Planning For A Family? Tips For Financial Security

I’ve decided to relaunch my guest post series “On Being Childfree” on the blog come autumn, which first started back in 2019 as a safe space for those who don’t have children to share their experiences. What’s so interesting when I compare the stories from those who don’t have children by circumstance versus those who don’t by choice, is the pragmatism which the latter can sometimes use to make their decision. Even before the pandemic and the rapidly rising cost of living lately, financial concerns are a very real consideration for many individuals and couples who may be weighing up the decision about whether to have a family. Here are some aspects to consider:

Future savings

Aside from the day-to-day costs of raising children, there are so many future events to think about. From potential university, gap years, help with property deposits and so much more, parents often look to helping their children out with big life changes, especially since many of these events are so much more expensive than they were a generation or two ago. One of the easiest ways to start your little ones off in life is opening a junior ISA while they’re still young. It’s easy to do and requires little maintenance over the years. There’s never too early a time to begin, giving your family as long as possible to save up a pool of future money and benefit from the interest. It’s hard as a young person to focus on saving for the future (I definitely wish I’d done more!) but an ISA is one of the best ways to help.

Household costs

With the cost of daily living on the increase, we’re all currently trying to find ways to reduce our monthly bills especially when it comes to utilities. For people living alone or couples without children, mitigation is easier – I’m a dab hand at wrapping up in my dressing gown whilst working from home in winter and making a hot water bottle to keep warm. Children definitely change all that and studies have found that a new baby in the home could see those bills rise by 33%. I remember always being told to turn lights off and close curtains to keep the heat in when I was little, but when you’re not the one paying the bills you don’t understand the significance of all these small behaviours.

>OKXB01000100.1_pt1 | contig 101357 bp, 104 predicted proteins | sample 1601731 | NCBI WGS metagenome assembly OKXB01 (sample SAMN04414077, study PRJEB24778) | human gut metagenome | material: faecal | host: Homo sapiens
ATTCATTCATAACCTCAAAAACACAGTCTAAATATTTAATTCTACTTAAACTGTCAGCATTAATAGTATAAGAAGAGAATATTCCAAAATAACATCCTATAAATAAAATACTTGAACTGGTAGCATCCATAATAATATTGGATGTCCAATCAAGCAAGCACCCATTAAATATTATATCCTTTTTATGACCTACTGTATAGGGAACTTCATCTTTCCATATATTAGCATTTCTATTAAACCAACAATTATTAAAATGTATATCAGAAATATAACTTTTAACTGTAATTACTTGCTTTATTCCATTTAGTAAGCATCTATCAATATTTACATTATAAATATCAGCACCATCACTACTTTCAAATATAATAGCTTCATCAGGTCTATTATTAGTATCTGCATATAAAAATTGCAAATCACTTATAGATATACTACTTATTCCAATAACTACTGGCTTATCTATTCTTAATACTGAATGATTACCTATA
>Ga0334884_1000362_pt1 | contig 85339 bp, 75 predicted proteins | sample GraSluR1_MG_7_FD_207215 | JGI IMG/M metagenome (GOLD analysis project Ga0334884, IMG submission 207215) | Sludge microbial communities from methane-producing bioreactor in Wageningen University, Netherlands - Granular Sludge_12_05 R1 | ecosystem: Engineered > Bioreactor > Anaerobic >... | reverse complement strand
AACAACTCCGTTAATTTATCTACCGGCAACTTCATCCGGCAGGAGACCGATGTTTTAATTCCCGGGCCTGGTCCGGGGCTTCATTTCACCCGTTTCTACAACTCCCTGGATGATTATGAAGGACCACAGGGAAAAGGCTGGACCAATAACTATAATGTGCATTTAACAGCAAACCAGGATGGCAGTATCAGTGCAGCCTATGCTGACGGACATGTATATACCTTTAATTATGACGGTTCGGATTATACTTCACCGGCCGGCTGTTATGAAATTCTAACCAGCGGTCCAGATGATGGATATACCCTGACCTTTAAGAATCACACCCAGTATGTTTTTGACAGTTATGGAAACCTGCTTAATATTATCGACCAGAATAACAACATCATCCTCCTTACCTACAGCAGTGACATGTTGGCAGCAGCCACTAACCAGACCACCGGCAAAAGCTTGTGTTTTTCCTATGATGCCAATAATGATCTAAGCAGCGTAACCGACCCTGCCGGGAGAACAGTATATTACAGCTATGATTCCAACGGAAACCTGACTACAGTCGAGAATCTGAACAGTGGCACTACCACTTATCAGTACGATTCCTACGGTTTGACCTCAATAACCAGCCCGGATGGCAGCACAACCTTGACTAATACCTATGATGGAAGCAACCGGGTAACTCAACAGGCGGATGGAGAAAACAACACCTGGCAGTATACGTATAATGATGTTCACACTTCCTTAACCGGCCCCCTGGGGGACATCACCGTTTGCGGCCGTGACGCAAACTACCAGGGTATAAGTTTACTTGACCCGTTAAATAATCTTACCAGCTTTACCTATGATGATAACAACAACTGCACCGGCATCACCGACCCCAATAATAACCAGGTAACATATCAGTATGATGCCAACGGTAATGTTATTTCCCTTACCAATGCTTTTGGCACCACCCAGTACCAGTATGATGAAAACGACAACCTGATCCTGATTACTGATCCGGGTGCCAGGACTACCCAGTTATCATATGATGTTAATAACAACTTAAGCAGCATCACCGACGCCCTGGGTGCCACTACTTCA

Quitting those cheeky indulgences

From socialising to non-essential subscriptions, nothing makes you revisit your finances like having a family. One of the first things I looked at when I was trying to streamline my outgoings whilst being self-employed were non-essential subscriptions. It’s amazing how quickly the £5 a month here and £10 a month there all adds up but because in isolation they all look like fairly insignificant amounts we often don’t pay it any mind. Some habits can be worse for the purse strings and health combined, with a smoker potentially spending over £150 per month on cigarettes which is no small sum over time. Ultimately becoming a parent is very much a happy event for most people and that’s exactly as it should be. But it’s also challenging in many ways and as the cost of living crisis shows no sign in easing, I completely understand why some people may be really considering how they can manage financially. Forward planning if possible is always a good thing and if you need further tips on how to cut costs you can find some of my other posts on budget saving.

Post in collaboration.

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